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Academia’s latest fashion: postmodern irrationalism.

Deception has had its proponents in the past. In the “Republic,” Plato made an exception for a “noble lie” in the service of the collective good. Machiavelli left out the “noble” part. However, these moments are footnotes in history. Truth was power, it was believed, or for those less sanguine, duty. Today, however, there is a complete and unabashed acceptance of lies, deception, and irrationality, and without any fear to one’s reputation. Columnists, politicians, academics – all regurgitate the party line without embarrassment or fear to their careers. Just the opposite, Moore has demonstrated you can make millions and stay in the spotlight by popularizing the New Lie. It’s the latest in leftist fashion, and it’s hot off the academic runway.
To the average American it still seems incredible that intellectuals and writers could be doing what we think they are doing: embracing lies on principle. How can they justify this? This is a story that unfolds behind the walls of academia, slowly simmering for some time, and finally reaching a boil in a self-consciously anti-rational creed that’s sweeping our colleges and universities: Postmodernism. This snake-oil unleashes the inhibitions that limit deception and underwrites the policy of the lie. Stephen R. C. Hicks2 has written a scathing expose called “Explaining Postmodernism: Skepticism and Socialism from Rousseau to Foucault.” To appreciate the story we have to step back a few centuries and see how this descent has unfolded.
It was during the 18th century Enlightenment that reason reaches the pinnacle of respect in modern times. Flush with confidence that reason could make sense of reality and mediate human contentions, men of the Enlightenment embrace reason as the key to knowledge and human well being. There is a profound sense of optimism and confidence that the power of reason can conquer ignorance, superstition, bigotry, strife and suffering. The founding of America is suffused with the spirit of the Enlightenment. England’s benign neglect allows the colonialists to order their affairs guided by the philosophical spirit of the times and when that tolerance wanes we confidently create a new nation.
On the European Continent, the Enlightenment spirit, exemplified by Diderot, Voltaire, and Montesquieu, would soon be eclipsed by the most influential of all: Jean-Jacques Rousseau. By attacking key planks of the liberal paradigm, he effectively launches the Counter-Enlightenment. Rousseau disparages civilization as a corrupting influence, charges that rational progress undermines morality, and damns private property as socially destructive. Reason and progress, in his view, brings inequities, oppression, insensitivity, superficiality, and degeneration. Science, he declares, is “vain curiosity” harmful to society. Rousseau’s collectivism – submission to the general will, by force if necessary – is an inspiration to the Jacobin fraction of the French Revolution. 3
The Enlightenment’s nominal defenders often did more damage than its detractors. In one way or another both Rationalists and Empiricists took the primary object of awareness as mental in nature. This made reality inferential and empirical knowledge problematic. Since the purpose of knowledge is to grasp objective reality, the philosophers’ flawed formulations of reason’s ability to achieve certainty in this matter lead to the skepticism. Kant, however, saw this analysis as an opportunity. The mind, according to Kant is what gives the properties and regularities we previously associated with the object-in-itself. Thus, it is consciousness itself that contributes the important properties of our experience. As Hicks writes, “Kant’s significance in the history of philosophy is that he absorbed the lessons of the rationalists and empiricists and, agreeing with the central assumptions of both sides, transformed radically the terms of the relationship between reason and reality.” 4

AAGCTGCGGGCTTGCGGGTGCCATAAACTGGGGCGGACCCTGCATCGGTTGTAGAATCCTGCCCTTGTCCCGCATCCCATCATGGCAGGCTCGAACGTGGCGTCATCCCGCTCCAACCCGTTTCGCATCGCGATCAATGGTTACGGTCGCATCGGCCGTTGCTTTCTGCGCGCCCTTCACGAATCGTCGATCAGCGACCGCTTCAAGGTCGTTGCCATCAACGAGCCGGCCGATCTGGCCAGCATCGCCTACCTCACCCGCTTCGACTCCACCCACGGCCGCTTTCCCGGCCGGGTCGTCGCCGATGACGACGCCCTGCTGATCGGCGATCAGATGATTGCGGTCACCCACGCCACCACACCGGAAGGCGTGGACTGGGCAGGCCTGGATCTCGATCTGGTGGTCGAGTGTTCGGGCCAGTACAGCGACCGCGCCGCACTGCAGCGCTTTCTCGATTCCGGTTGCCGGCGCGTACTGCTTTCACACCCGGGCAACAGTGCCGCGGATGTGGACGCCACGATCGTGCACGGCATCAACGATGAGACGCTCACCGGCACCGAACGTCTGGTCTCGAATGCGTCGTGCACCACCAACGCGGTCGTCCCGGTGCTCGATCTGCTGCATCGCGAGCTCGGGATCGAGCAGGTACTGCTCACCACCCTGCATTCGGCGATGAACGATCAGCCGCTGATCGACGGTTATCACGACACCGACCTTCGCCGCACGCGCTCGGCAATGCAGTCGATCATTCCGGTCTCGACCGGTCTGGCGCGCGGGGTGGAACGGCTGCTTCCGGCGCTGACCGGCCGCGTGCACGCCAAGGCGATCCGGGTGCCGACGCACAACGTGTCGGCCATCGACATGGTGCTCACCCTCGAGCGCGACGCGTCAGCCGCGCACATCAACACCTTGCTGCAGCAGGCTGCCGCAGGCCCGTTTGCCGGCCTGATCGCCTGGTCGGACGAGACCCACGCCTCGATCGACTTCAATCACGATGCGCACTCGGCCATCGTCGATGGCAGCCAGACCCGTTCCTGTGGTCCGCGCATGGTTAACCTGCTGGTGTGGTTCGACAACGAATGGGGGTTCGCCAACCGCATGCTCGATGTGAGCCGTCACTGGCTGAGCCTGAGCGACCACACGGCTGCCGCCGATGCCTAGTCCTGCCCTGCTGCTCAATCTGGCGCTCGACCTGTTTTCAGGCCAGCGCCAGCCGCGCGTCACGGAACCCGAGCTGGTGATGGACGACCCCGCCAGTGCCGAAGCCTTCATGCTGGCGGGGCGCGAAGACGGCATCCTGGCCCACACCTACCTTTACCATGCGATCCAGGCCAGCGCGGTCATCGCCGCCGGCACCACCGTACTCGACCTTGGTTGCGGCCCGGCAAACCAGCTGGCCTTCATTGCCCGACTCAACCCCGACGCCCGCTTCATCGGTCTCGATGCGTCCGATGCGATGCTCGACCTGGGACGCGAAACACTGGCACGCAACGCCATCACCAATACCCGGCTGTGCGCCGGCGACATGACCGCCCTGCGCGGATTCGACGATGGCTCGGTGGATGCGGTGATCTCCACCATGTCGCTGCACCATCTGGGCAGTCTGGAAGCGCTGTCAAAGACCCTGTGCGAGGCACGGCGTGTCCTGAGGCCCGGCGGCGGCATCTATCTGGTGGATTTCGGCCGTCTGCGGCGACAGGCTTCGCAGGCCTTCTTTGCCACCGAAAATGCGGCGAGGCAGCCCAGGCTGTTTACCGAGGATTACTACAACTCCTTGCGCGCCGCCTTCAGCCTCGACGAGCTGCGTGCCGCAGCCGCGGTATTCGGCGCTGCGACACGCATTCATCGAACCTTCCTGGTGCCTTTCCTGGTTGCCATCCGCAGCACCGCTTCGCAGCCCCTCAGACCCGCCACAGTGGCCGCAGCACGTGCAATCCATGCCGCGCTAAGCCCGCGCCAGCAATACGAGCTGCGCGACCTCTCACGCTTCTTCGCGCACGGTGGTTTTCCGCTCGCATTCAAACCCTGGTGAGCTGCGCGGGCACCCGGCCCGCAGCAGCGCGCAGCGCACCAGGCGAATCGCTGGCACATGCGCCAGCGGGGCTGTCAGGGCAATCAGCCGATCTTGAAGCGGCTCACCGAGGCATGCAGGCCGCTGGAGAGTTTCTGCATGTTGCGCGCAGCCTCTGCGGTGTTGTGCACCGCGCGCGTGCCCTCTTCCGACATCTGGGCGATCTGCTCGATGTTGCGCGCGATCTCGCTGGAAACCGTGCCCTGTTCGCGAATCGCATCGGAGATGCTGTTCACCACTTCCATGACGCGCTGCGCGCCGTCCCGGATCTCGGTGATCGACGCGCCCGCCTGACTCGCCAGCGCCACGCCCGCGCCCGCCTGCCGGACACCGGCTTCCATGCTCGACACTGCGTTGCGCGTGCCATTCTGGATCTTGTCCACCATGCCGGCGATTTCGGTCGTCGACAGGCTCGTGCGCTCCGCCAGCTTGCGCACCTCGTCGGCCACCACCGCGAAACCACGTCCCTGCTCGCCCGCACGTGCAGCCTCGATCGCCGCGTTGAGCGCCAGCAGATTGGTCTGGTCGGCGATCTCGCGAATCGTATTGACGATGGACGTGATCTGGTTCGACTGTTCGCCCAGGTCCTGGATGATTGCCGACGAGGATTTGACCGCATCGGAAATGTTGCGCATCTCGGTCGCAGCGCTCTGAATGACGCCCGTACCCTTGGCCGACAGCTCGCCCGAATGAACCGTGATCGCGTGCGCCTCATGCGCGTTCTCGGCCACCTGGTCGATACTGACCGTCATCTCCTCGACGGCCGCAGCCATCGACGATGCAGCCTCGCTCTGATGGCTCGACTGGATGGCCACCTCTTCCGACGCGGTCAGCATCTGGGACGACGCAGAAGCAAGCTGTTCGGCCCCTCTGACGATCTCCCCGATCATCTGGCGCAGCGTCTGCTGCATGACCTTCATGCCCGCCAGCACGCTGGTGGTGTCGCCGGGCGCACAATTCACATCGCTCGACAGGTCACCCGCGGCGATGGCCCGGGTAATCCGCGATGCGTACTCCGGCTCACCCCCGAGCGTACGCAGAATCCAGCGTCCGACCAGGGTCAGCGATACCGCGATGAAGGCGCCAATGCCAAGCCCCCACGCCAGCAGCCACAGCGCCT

The assault on reason accelerates through out the 19th century. Hegel explicitly embraces contradictions and identifies consciousness with object. Kierkegaard learns “to relinquish his understanding and his thinking, and to keep his soul fixed upon the absurd.” 5 In the 20th century, Heidegger finds that “[t]he entire Western tradition of philosophy – whether Platonic, Aristotelian, Lockean, or Cartesian – based as it is on the law of non-contradiction and the subject/object distinction, is the enemy to be overcome.” 6 Postmodernists will even surpass Heidegger and abandon metaphysics and truth all together.
The Anglo-American analytical tradition never seriously challenges the Kantian turn. Instead we see the reduction of reason to the merely formal, conventional, tautological, or nominal. The emaciation of rationalism to an internal tool of mental housekeeping underscores the divorce of reason from reality and removes it as a tool of scientific truth. Ayer announces that “the principles of logic and mathematics are true universally simply because we never allow them to be anything else.” 7 “By the 1950s, these conclusions were commonplace. Language and logic were seen as conventional, internal systems – and not as objective, reality-based tools of consciousness.” 8 “Consequently, by the 1960s, the pro-objectivity, pro-science spirit had collapsed in the Anglo-American tradition.” 9 Rorty concludes “’[t]he nature of truth’ is an unprofitable topic.” 10
The combined effect of the direct assault on reason by continental irrationalists and the trivialization of reason by nominal proponents of the analytical tradition set the stage for the overt and belligerent anti-realist, subjectivist, and nihilistic postmodern movement. But why have these academic foundational issues become so important to the modern left? It is here that Hicks provides a powerful and compelling narrative.